In summer of that year, Susanne Brügge entered a plea for divorce with the Hamburg district court. A curator represented her husband, and the chief physician Gerhard Kreyenberg provided a written assessment of her husband’s condition. He ended his statement with the words: "The illness (schizophrenia) has reached such a degree that an emotional relationship between the husband and wife is no longer sustained and the restoration of marital community is impossible.” The marriage was legally dissolved on 29 January 1936 and her guardianship was abrogated shortly thereafter. In 1936 and 1937 Friedrich Brügge picked his son up from the hospital as often as possible, once even for a five-day vacation. Susanne Brügge remarried.
A second curator was assigned to Heinrich Brügge in 1937 to determine his pension status, and again in January 1939 "in compliance with [his] right to representation in the hearing on the subject of sterilization.” Heinrich Brügge, who answered questions with no more than two mumbled words, objected in writing on the back of the letter from the "Hereditary-Health Court” (Erbgesundheitsgericht) informing him of the appointment of the curator. In clear, fastidious handwriting, he gave some biographical information, then wrote: "I feel perfectly well, and find that sterilization is un-called for.” It cannot be determined whether this information reached the curator or not. In April 1939, Henrich Brügge was forcibly sterilized at Eppendorf General Hospital. At that time he had lived at the Alsterdorf Asylum for four years. He was cooperative, did small jobs in and around the institution, and, after a case of furunculosis early in his stay, was never ill. The Wehrmacht officially discharged the 46-year-old veteran on 7 December 1942.
Six years after one incident of tearing his clothing, contrary to his normally peaceful behavior, Heinrich Brügge had a second similar episode in early 1943. He was put in an observation ward for his own and his fellow patients’ safety. (see note on p. 25).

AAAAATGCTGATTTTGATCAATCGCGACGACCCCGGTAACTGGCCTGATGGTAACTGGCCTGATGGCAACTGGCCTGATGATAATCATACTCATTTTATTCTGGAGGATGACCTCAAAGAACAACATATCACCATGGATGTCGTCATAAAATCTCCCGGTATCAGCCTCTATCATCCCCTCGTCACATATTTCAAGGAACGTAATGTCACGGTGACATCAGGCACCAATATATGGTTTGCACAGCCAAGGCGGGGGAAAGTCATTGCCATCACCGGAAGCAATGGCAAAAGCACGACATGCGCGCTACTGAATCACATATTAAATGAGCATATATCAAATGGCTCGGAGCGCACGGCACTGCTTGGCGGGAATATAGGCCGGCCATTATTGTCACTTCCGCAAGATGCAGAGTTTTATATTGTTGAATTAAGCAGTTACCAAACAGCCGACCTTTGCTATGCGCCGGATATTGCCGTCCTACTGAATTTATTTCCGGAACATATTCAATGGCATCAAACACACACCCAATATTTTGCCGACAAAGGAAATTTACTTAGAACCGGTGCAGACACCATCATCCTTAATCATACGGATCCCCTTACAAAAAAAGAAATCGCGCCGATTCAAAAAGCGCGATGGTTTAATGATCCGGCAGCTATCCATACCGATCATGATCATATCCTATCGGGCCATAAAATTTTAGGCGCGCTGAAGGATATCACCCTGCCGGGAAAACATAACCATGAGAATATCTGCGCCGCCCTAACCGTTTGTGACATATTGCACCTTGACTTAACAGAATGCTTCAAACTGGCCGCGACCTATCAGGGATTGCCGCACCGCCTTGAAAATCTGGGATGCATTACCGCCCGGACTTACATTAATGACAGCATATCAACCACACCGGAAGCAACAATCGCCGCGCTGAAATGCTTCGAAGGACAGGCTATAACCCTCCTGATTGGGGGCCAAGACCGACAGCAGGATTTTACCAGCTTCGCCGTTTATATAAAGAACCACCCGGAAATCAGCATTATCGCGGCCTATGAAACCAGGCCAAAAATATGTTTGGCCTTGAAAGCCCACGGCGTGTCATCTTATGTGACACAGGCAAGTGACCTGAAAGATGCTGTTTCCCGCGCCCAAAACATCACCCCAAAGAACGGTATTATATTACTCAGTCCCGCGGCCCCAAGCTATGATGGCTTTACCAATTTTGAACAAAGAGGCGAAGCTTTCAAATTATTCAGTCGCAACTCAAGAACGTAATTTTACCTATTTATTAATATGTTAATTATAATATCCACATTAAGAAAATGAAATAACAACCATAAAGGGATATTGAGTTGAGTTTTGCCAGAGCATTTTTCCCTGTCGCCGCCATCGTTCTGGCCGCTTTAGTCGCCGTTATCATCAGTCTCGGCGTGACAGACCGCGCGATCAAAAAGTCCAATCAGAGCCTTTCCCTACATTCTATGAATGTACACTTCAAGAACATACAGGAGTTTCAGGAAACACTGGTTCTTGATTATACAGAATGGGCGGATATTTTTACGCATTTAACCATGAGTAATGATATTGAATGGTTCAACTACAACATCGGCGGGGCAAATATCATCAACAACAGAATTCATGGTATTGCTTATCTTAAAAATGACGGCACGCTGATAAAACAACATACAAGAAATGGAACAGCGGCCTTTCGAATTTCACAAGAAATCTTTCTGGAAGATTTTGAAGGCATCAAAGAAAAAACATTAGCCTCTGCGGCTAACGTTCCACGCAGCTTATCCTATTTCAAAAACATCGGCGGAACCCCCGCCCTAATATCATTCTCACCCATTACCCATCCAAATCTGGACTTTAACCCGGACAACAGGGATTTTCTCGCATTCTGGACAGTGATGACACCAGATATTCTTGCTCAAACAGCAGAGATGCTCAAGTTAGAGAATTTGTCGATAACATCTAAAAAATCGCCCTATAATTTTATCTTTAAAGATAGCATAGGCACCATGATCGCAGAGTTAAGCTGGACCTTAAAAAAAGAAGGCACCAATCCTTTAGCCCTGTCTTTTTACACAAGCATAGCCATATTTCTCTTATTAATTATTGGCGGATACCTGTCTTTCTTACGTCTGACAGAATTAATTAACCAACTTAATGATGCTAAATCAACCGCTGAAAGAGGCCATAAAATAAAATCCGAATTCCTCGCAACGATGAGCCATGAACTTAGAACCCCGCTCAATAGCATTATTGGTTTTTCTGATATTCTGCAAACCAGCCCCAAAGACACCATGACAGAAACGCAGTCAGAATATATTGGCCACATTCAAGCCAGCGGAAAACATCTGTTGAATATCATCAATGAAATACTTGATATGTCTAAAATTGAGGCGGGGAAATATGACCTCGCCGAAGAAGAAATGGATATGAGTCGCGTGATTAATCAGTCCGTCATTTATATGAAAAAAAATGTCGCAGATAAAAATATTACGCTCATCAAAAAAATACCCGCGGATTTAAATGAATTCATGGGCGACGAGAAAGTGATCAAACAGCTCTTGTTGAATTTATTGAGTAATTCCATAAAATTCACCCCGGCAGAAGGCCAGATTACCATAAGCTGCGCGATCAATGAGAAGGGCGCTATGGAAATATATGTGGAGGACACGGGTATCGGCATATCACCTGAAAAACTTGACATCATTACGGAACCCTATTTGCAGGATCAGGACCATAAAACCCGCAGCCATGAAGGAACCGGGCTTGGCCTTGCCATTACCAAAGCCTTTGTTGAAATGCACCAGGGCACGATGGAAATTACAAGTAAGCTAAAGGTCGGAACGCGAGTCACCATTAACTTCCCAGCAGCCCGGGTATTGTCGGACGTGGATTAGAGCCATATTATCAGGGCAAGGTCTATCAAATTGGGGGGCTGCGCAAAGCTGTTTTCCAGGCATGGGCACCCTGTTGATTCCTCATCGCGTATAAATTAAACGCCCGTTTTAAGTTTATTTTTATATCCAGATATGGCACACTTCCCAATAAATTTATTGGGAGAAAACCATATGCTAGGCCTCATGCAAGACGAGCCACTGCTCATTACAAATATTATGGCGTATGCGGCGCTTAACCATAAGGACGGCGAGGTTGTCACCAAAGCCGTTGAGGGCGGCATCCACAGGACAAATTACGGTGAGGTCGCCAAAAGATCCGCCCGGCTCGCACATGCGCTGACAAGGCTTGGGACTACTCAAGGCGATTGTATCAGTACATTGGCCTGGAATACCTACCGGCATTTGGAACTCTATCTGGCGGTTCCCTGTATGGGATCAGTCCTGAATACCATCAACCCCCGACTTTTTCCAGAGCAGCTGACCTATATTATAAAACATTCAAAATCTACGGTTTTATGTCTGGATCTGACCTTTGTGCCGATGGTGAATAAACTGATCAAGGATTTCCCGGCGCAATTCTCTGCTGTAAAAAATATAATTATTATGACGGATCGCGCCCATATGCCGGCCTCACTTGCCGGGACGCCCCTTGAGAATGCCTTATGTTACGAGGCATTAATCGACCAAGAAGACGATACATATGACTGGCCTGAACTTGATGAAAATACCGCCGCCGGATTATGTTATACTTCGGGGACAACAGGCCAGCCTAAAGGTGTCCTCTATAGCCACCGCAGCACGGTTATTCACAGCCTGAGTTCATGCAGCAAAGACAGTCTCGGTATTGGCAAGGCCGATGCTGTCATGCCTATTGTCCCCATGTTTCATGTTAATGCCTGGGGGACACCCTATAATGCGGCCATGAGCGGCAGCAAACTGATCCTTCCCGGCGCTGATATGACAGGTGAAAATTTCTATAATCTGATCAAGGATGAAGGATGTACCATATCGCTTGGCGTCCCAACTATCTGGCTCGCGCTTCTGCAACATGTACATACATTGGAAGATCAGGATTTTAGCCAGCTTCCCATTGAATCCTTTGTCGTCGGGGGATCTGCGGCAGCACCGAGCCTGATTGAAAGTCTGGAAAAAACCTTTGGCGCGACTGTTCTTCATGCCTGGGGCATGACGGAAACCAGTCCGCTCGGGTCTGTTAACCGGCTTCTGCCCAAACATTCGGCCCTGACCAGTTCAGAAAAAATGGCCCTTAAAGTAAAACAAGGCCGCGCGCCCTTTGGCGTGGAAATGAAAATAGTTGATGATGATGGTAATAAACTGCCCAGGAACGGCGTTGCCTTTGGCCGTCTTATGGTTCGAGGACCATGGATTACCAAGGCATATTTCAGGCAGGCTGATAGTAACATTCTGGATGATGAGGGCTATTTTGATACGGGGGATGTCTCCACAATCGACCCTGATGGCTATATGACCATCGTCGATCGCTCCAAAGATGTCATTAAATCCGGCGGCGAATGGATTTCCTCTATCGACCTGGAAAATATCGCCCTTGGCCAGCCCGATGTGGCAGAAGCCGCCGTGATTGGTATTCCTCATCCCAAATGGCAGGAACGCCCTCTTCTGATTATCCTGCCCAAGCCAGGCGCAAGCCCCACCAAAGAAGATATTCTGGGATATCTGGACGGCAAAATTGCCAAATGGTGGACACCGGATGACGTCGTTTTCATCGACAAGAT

In the eight years that he was in the Alsterdorf Asylum, Heinrich Brügge lost ten kilograms. It cannot be determined if this was due to deprivation of nourishment or his refusal to eat. When the asylum management took advantage of the situation after Operation Gomorrha, the bombing of Hamburg by Allied forces in 1943, to relieve itself of a large portion of its particularly weak patients and those who were unable to work, it included Heinrich Brügge in its list of patients to transfer. Together with 112 other men, he was moved to the Mainkofen mental institution in Lower Bavaria on 10 August. It was there that the letter from his ex-wife, with the news of the death of his nearest relatives, was read to him in early January 1944. The institution staff evidently did not register the content of the letter, as they sent a letter on 26 April 1944 to his father Friedrich Brügge, addressed to Wikingerweg 9 with the notification: "Your son, Heinrich Brügge, is ill with pulmonary tuberculosis. He is not expected to recover.” The letter was returned as undeliverable. Heinrich Brügge died on 14 May 1944, allegedly of pulmonary tuberculosis.
Translator: Amy Lee
Kindly supported by the Hermann Reemtsma Stiftung, Hamburg.
© Stolperstein-Initiative Hamburg-Horn
Quellen: Evangelische Stiftung Alsterdorf, Archiv, V 433; Jenner, Meldebögen, in: Wunder/Genkel/Jenner, Ebene, S. 169–178; Wunder, Abtransporte, in: ebd., S. 181–188; ders., Exodus, ebd. S. 189–236.